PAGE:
Rising tension between the government and Transport for London (TfL) over funding plans for Crossrail 2 is threatening to shunt the £31bn infrastructure project into the sidings.
TfL submitted its business and funding case for the new cross-London rail route to the government in March, but transport secretary Chris Grayling has yet to give the plan the go ahead.
Crossrail 2 planners had wanted a decision on it by the end of May to keep the timeline of the key railway link on track. In the mayor’s transport strategy, unveiled yesterday, Sadiq Khan said the government “must immediately” give the go-ahead for Crossrail 2. But City A.M. understands the Department for Transport (DfT) remains unconvinced by TfL’s current funding proposals…
Michele Dix, TfL’s managing director for Crossrail 2, said: “TfL submitted a revised business case to the secretary of state in March. It includes detailed proposals for a funding package where London funding streams pay for half of the total cost of Crossrail 2 as was agreed with the government. Our case is robust, and we will continue to work closely with the secretary of state as we develop our plans.”
A DfT spokesperson said: “As with all transport scheme proposals a thorough analysis is being carried out by the department to ensure it is a robust scheme. This includes examining whether the National Infrastructure Commission’s detailed recommendations on the scheme have been met. These considerations and further discussions are part of a normal ongoing process.”
Lets have a look at the NIC report from March 2016
TfL has undertaken extensive work to explore how Crossrail 2 can facilitate the
delivery of housing. The following planning policy changes underpin Crossrail 2’s
-Industrial land release: An increased rate of Strategic Industrial
Location (SIL) release for housing development.
– Density: An increase in the housing density levels applied by the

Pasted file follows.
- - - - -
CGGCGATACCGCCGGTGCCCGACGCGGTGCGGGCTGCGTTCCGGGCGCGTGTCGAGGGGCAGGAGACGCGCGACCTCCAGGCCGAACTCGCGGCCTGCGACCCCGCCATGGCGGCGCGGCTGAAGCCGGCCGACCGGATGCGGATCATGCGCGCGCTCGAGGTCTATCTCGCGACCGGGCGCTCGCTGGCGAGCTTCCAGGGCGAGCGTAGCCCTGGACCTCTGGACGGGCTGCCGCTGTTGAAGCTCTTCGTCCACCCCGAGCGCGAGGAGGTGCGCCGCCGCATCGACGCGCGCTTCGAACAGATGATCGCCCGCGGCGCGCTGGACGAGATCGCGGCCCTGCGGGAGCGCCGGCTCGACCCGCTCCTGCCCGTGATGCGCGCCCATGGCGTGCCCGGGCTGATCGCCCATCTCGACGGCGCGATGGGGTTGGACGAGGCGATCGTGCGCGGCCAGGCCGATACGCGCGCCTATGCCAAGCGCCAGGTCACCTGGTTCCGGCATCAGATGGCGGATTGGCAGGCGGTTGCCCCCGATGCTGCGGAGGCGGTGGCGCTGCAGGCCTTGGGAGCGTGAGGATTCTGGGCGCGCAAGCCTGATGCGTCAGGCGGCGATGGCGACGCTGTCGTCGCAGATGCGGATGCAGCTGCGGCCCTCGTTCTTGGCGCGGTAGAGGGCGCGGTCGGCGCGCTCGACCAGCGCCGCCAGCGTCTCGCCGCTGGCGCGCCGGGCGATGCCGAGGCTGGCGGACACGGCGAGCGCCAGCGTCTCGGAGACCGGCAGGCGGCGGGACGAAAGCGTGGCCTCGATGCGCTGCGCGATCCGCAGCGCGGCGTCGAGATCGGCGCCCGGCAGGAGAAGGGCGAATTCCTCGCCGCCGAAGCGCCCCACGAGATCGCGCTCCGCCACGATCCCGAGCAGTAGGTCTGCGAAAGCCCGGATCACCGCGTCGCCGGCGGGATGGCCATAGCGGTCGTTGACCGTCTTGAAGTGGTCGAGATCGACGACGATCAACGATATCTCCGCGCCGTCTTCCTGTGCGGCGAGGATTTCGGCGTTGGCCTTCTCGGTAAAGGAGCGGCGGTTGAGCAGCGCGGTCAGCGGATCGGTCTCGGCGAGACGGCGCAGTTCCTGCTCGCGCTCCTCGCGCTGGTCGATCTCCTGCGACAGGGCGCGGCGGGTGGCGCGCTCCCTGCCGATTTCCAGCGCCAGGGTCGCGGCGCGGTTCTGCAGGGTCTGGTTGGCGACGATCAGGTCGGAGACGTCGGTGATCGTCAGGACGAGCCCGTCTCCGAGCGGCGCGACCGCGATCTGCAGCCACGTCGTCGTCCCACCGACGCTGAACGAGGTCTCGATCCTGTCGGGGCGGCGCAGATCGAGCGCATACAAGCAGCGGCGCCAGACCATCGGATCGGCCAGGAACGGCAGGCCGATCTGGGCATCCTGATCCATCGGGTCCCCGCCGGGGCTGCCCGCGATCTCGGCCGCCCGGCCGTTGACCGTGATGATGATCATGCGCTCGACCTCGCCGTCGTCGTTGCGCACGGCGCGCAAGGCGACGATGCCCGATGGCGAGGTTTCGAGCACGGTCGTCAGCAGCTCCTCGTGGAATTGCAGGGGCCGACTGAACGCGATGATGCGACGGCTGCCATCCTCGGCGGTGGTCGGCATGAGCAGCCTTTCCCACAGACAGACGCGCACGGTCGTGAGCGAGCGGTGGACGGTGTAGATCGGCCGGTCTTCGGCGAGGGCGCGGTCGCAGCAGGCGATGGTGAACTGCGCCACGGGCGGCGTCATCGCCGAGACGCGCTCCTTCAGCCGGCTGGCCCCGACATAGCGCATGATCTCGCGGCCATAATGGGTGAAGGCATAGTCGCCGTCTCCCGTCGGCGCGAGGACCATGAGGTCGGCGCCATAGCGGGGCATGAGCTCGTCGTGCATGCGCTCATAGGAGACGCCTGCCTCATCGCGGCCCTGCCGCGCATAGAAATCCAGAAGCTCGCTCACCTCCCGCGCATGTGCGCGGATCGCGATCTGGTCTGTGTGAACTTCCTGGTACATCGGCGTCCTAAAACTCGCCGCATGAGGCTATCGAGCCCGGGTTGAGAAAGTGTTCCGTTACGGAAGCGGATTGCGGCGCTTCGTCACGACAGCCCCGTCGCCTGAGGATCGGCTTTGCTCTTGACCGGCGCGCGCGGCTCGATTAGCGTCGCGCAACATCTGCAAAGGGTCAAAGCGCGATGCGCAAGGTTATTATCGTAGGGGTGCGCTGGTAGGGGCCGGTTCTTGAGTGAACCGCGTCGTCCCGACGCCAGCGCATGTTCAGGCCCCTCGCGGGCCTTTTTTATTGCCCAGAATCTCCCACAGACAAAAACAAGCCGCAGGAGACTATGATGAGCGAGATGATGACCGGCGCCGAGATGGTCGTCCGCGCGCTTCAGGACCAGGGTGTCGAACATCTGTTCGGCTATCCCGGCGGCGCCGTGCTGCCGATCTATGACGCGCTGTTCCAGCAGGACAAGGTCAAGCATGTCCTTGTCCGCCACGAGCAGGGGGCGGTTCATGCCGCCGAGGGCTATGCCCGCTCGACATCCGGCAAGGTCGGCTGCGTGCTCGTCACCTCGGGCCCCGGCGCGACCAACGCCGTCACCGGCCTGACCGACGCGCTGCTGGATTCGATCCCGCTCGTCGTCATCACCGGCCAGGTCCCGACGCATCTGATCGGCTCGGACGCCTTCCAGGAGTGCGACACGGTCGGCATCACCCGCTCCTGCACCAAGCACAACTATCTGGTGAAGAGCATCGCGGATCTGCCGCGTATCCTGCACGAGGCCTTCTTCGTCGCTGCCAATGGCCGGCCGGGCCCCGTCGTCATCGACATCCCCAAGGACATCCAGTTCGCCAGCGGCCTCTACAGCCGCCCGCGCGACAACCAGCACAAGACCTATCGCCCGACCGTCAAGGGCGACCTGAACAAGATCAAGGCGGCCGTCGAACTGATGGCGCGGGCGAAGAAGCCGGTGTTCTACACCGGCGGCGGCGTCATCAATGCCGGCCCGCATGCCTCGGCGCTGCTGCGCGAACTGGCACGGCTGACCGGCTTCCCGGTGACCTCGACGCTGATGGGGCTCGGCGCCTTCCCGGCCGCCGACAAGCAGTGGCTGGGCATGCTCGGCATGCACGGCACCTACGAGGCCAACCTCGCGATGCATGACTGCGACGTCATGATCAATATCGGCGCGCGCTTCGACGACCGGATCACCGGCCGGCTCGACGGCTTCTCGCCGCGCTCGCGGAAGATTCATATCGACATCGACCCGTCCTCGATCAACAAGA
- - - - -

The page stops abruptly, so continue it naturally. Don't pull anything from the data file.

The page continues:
London Plan56 (including the intensification of existing housing estates)
l-Metropolitan Open Land/Green Belt release: Densification around
Crossrail 2 stations; including, where appropriate in specific cases, the
limited release of Metropolitan Open Land (MOL) and Green Belt land.
The report goes on.
Again, in relation to Green Belt release, changes are already being considered.
hile the Green Belt is protected under national planning policy as well as the London Plan (MOL is protected by the London Plan), a number of local authorities- including some on the Crossrail 2 route – are already reviewing Green Belt designations. The Crossrail 2 Growth Commission notes that the future role of the Green Belt is not an issue confined to Crossrail 2 and will need to be considered further as part of the London Plan and other local and national planning
National Infrastructure Commission report | Transport for a world city
processes.59 The release of limited parcels of such land around Crossrail 2 and connecting stations currently contributes at least 10% to Crossrail 2’s housing goal of 200,000 new homes, but a co-ordinated approach across local authorities on the release of land for development is again needed.
The scope for development and densification along the line, in southwest
London and outside London to the north-east and north-west, is also large and includes areas such as Chessington and Tolworth. Significant opportunities exist outside the Greater London boundary. 75,000 of the 200,000 homes potentially unlocked by Crossrail 2 are outside Greater London into Surrey and Hertfordshire. New housing will come from both new developments and the intensification of existing housing areas and town centres along the route.
The release of limited parcels of such land around Crossrail 2 and
connecting stations currently contributes at least 10% to Crossrail 2’s housing goal of 200,000 new homes, but a co-ordinated approach across local authorities on the release of land for development is again needed. (page 58).
The reference here is to TfL, Crossrail 2 Business Case, 2015 which is not publicly available. A question the Treasury is surely asking is why 20,000 not the 70,000 the Crossrail Growth commission identified, especially as the potential loss of over 1 billion pounds in funding could mean key Stations such as Kings Roads may now be dropped (after all it is the former Hackney Chelsea line). Now where Mayor are these 20,000, and where are the other 50,000 you dropped? The likelihood is the Mayor is only considering relatively small releases around Chessington South Station.